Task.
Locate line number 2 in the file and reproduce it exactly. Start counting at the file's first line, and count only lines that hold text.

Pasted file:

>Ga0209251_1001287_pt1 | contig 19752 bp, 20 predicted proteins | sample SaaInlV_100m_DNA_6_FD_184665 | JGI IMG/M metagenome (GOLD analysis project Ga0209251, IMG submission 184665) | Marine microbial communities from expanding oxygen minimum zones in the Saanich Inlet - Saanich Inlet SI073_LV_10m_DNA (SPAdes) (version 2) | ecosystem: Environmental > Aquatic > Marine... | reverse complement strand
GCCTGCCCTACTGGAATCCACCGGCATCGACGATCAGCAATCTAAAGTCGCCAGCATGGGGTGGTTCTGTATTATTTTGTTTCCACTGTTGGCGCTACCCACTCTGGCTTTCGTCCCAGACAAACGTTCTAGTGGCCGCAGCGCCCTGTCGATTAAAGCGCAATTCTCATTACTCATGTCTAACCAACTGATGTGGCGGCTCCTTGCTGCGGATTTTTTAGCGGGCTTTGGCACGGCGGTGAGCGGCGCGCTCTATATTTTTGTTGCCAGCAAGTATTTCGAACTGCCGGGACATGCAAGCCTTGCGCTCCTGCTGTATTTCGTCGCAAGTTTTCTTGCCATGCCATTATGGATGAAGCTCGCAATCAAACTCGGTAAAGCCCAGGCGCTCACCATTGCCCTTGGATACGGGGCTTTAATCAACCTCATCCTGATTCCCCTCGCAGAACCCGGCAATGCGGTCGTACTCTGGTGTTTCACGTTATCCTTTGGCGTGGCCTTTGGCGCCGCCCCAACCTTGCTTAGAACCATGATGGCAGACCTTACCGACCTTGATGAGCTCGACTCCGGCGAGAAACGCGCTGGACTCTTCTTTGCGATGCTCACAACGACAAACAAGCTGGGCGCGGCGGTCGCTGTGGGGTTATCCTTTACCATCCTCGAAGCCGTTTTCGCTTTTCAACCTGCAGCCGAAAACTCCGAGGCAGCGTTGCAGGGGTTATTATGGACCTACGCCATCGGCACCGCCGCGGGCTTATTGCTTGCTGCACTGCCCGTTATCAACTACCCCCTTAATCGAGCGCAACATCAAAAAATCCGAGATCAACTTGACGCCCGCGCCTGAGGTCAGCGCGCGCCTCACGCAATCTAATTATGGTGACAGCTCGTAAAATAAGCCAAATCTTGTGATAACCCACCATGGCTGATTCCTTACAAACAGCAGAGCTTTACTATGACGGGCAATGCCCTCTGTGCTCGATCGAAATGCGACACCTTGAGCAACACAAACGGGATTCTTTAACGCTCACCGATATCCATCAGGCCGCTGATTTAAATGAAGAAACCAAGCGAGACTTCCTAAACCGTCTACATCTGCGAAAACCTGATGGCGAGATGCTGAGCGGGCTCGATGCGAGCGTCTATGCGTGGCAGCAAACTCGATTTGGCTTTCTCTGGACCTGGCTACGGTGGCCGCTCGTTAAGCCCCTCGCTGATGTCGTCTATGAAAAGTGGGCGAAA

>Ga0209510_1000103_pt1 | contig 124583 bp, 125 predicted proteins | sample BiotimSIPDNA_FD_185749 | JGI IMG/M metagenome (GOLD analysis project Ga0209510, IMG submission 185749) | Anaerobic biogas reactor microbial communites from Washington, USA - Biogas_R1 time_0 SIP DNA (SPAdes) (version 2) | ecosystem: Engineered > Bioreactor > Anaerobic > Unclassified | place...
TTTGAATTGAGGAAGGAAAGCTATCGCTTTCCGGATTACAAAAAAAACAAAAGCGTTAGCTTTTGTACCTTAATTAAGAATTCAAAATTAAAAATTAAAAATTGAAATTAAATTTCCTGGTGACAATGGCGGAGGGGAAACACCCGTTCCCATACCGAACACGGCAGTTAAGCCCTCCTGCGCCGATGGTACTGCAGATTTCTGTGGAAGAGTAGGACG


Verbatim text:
GCCTGCCCTACTGGAATCCACCGGCATCGACGATCAGCAATCTAAAGTCGCCAGCATGGGGTGGTTCTGTATTATTTTGTTTCCACTGTTGGCGCTACCCACTCTGGCTTTCGTCCCAGACAAACGTTCTAGTGGCCGCAGCGCCCTGTCGATTAAAGCGCAATTCTCATTACTCATGTCTAACCAACTGATGTGGCGGCTCCTTGCTGCGGATTTTTTAGCGGGCTTTGGCACGGCGGTGAGCGGCGCGCTCTATATTTTTGTTGCCAGCAAGTATTTCGAACTGCCGGGACATGCAAGCCTTGCGCTCCTGCTGTATTTCGTCGCAAGTTTTCTTGCCATGCCATTATGGATGAAGCTCGCAATCAAACTCGGTAAAGCCCAGGCGCTCACCATTGCCCTTGGATACGGGGCTTTAATCAACCTCATCCTGATTCCCCTCGCAGAACCCGGCAATGCGGTCGTACTCTGGTGTTTCACGTTATCCTTTGGCGTGGCCTTTGGCGCCGCCCCAACCTTGCTTAGAACCATGATGGCAGACCTTACCGACCTTGATGAGCTCGACTCCGGCGAGAAACGCGCTGGACTCTTCTTTGCGATGCTCACAACGACAAACAAGCTGGGCGCGGCGGTCGCTGTGGGGTTATCCTTTACCATCCTCGAAGCCGTTTTCGCTTTTCAACCTGCAGCCGAAAACTCCGAGGCAGCGTTGCAGGGGTTATTATGGACCTACGCCATCGGCACCGCCGCGGGCTTATTGCTTGCTGCACTGCCCGTTATCAACTACCCCCTTAATCGAGCGCAACATCAAAAAATCCGAGATCAACTTGACGCCCGCGCCTGAGGTCAGCGCGCGCCTCACGCAATCTAATTATGGTGACAGCTCGTAAAATAAGCCAAATCTTGTGATAACCCACCATGGCTGATTCCTTACAAACAGCAGAGCTTTACTATGACGGGCAATGCCCTCTGTGCTCGATCGAAATGCGACACCTTGAGCAACACAAACGGGATTCTTTAACGCTCACCGATATCCATCAGGCCGCTGATTTAAATGAAGAAACCAAGCGAGACTTCCTAAACCGTCTACATCTGCGAAAACCTGATGGCGAGATGCTGAGCGGGCTCGATGCGAGCGTCTATGCGTGGCAGCAAACTCGATTTGGCTTTCTCTGGACCTGGCTACGGTGGCCGCTCGTTAAGCCCCTCGCTGATGTCGTCTATGAAAAGTGGGCGAAA